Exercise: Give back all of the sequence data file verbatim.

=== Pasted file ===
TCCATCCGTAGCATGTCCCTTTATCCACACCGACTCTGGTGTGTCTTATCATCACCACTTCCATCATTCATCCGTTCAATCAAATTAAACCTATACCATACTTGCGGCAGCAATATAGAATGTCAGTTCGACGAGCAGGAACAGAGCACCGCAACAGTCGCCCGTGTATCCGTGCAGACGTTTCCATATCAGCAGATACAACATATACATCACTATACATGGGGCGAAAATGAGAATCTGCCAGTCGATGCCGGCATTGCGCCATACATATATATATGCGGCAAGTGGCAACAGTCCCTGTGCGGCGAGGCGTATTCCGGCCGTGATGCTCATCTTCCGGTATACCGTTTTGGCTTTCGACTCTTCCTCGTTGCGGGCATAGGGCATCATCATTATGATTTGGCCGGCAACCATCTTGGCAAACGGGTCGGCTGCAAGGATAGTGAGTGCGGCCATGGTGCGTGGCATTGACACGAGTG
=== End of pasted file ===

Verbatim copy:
TCCATCCGTAGCATGTCCCTTTATCCACACCGACTCTGGTGTGTCTTATCATCACCACTTCCATCATTCATCCGTTCAATCAAATTAAACCTATACCATACTTGCGGCAGCAATATAGAATGTCAGTTCGACGAGCAGGAACAGAGCACCGCAACAGTCGCCCGTGTATCCGTGCAGACGTTTCCATATCAGCAGATACAACATATACATCACTATACATGGGGCGAAAATGAGAATCTGCCAGTCGATGCCGGCATTGCGCCATACATATATATATGCGGCAAGTGGCAACAGTCCCTGTGCGGCGAGGCGTATTCCGGCCGTGATGCTCATCTTCCGGTATACCGTTTTGGCTTTCGACTCTTCCTCGTTGCGGGCATAGGGCATCATCATTATGATTTGGCCGGCAACCATCTTGGCAAACGGGTCGGCTGCAAGGATAGTGAGTGCGGCCATGGTGCGTGGCATTGACACGAGTG